We analyzed both survey activity data of the resident population of Miami-Dade County, Florida collected in July through December 2016, and previously published data on the U.S. population to determine whether the variability in the duration of outdoor exposure is an important factor of the infection transmission process. In particular, we are interested in understanding how it might shape the timing and final size of an epidemic–both important topics in the context of determining the effectiveness of intervention control strategies. We found that time spent outdoors is highly variable, with the large majority of the population spending very little time outdoors. We observed that the final epidemic size decreases as the heterogeneity in exposure time increases. This finding suggests that time spent outdoors is an important variable that should be considered in Zika preventive strategies, particularly in areas where Aedes mosquitoes have to find hosts outdoors for blood feeding. Notably, our modeling results also show that when the heterogeneity in exposure duration is large, epidemics spread much faster. This implies that public health decision-makers will need to have the capacity to respond quickly and adequately to sudden mosquito threats (e.g., plan and perform mosquito control interventions such as larval control and outdoor spraying of adulticides in a timely manner). These results seem to correspond well to those reported elsewhere, suggesting that broad-tailed inter-event times slow down spreading phenomena [39,40]. Our results are also in line with the well-documented skewed distribution of the number of secondary infections caused by a primary infection (through interactions with the vector) [38,41]. However, previous studies on malaria, dengue, and chikungunya showed that this skewed distribution and the high spatial clustering are linked to human exposure to mosquito bites in the household setting [11,12,42,43]. On the other hand, there is empirical evidence supporting that, in contexts where the transmission mainly occurs outdoors, the distribution of secondary infections and the spatial clustering are linked to human behaviors [44], as hypothesized in our analysis.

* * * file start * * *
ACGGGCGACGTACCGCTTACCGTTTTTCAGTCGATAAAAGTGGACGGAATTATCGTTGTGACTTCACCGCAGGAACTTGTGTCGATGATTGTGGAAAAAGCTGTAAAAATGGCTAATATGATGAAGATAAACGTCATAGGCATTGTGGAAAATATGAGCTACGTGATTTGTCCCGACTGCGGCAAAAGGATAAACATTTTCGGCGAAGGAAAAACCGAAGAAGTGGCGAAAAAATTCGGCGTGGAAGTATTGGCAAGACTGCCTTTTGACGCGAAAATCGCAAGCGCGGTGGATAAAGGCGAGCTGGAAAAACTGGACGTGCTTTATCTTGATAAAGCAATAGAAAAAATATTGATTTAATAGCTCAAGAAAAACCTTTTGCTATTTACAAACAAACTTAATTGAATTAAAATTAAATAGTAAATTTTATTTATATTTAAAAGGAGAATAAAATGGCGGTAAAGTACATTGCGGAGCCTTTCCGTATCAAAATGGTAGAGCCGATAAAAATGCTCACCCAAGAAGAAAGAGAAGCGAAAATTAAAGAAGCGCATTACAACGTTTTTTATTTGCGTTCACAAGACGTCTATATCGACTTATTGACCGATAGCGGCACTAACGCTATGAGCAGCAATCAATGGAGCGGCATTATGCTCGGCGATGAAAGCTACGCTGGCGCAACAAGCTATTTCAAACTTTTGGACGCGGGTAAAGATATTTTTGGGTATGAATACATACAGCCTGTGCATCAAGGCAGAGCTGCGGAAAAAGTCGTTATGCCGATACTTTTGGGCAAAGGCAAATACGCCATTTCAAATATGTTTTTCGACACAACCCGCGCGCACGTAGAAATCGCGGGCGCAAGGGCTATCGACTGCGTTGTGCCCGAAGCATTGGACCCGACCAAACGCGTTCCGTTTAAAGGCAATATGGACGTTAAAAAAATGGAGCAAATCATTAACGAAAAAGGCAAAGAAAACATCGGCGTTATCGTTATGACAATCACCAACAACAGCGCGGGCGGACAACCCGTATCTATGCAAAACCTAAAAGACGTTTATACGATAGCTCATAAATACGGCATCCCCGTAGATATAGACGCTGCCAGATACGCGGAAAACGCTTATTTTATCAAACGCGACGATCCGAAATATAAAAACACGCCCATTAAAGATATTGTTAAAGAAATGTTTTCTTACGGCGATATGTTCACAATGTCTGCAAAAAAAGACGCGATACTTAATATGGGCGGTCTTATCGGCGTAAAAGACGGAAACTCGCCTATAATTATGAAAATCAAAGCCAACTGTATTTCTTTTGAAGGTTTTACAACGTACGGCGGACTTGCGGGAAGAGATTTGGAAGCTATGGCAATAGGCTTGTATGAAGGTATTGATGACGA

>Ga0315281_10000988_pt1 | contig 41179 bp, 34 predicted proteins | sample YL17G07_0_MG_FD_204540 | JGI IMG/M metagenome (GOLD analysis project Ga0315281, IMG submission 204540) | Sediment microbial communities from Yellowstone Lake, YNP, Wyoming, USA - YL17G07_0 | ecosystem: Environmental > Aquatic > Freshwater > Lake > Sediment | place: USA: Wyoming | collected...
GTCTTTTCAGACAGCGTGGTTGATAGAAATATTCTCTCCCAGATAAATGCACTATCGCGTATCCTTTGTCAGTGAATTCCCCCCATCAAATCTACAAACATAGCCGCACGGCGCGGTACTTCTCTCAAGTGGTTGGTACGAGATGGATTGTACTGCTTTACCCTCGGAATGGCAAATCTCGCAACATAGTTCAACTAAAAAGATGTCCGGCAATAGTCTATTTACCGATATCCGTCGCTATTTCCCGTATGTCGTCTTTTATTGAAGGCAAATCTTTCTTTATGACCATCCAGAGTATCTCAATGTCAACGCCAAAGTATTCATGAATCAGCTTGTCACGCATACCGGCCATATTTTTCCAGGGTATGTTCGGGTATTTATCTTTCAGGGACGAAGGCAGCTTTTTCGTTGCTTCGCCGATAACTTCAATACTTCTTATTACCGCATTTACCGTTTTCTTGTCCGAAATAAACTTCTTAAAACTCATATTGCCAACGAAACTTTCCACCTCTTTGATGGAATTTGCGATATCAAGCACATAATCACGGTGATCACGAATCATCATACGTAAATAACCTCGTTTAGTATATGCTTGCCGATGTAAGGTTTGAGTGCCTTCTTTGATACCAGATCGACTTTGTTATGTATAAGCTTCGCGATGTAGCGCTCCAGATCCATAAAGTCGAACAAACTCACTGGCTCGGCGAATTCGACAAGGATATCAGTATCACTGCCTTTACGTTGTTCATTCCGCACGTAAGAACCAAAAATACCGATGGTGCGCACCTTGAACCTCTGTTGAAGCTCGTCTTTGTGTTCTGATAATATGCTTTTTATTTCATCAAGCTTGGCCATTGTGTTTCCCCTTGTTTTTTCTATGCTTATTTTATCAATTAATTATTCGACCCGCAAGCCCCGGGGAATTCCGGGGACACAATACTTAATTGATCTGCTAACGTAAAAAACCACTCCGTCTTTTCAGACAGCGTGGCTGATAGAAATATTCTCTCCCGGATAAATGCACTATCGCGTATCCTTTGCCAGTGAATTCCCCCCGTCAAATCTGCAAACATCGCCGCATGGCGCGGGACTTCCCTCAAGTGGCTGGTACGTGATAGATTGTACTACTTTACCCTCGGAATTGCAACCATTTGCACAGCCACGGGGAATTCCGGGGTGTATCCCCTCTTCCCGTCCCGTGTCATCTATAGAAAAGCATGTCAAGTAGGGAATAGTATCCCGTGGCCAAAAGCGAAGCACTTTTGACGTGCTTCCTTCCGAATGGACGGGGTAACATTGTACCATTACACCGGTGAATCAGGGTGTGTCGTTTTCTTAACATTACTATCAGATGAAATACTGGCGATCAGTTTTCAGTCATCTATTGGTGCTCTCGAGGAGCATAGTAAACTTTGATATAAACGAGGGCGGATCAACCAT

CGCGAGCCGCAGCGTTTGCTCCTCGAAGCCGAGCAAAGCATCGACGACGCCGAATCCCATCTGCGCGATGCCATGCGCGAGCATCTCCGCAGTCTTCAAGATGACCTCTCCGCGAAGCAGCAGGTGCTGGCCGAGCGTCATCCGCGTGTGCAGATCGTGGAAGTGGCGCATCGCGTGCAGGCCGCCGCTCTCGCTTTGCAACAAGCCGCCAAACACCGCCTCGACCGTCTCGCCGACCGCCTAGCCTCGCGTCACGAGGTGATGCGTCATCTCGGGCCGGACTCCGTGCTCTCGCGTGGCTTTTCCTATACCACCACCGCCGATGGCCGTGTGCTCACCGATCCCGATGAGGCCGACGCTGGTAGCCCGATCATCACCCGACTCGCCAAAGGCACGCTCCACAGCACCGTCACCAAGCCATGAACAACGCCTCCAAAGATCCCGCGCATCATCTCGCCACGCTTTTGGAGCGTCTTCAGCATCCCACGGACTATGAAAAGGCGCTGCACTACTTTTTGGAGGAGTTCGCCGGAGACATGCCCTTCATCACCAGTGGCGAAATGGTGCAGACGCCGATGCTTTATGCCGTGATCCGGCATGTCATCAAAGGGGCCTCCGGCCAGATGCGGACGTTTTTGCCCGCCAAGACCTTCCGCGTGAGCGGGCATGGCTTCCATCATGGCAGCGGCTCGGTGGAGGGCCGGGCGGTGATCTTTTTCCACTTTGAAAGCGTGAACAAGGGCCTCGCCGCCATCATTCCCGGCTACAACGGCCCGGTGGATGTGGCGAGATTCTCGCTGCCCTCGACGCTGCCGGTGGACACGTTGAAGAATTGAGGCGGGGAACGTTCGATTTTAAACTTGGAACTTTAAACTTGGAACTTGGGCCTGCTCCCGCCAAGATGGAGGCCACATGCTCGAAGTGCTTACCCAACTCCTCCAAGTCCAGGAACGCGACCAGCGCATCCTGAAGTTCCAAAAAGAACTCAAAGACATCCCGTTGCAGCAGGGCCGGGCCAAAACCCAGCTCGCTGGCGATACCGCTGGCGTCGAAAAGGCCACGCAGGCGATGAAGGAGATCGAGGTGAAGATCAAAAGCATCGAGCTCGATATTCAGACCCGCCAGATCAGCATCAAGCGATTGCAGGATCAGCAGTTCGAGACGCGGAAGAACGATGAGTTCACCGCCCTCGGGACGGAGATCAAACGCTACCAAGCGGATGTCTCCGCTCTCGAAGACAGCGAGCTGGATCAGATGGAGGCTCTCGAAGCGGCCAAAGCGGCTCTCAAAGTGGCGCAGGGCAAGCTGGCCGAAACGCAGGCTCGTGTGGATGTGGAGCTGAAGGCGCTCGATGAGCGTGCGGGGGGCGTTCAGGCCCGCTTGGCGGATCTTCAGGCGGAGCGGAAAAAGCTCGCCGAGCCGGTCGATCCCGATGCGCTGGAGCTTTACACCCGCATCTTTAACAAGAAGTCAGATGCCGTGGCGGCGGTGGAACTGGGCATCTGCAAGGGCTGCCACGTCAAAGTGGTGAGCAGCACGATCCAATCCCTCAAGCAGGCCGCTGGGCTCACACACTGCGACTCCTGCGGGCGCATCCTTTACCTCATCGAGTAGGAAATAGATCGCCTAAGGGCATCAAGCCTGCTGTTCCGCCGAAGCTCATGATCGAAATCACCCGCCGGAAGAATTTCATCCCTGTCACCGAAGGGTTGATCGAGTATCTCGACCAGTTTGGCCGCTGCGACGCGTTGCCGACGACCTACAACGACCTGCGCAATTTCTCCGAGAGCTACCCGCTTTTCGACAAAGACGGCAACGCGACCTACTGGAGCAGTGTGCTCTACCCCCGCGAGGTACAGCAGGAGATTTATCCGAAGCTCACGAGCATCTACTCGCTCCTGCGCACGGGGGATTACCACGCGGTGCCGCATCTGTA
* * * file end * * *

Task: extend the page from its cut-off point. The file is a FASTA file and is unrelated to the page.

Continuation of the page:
The epidemiological investigation on the local Zika outbreak conducted in July 2016 in Miami-Dade County provides evidence of relatively high risk of infection for outdoor workers [13]. Moreover, a recent survey conducted in Miami-Dade County construction industry employees highlighted the vulnerability to Zika infection of some categories of people who spend a considerable time outdoors and are exposed to mosquito bites on a regular basis [45]. Both studies provide further support to the relevance of our analysis.

Another important public health implication of our study is that vector control operations are usually directed to areas with the highest vector densities on the basis of entomological surveillance. Instead, here we highlight how it is the combination of vector densities and biting rates (as well as other entomological characteristics such as mosquito lifespan), and human exposure time outdoors that is key to Zika infection risk. Consequently, operation control efforts could be prioritized and directed toward areas characterized by high levels of human outdoor activities, such as recreational areas and tourist attractions, rather than, for instance, on residential areas. A clear example of such a phenomenon was the 2016 Zika outbreaks in Miami-Dade County, where the initial two affected areas of Wynwood and Miami Beach neighborhoods [46] are also preferred tourist destinations and well-known areas for outdoor events and activities. This highlights the need to derive new indices to be considered by operational mosquito control programs, categorizing neighborhoods on the basis of both mosquito surveillance counts and human outdoor exposure risk.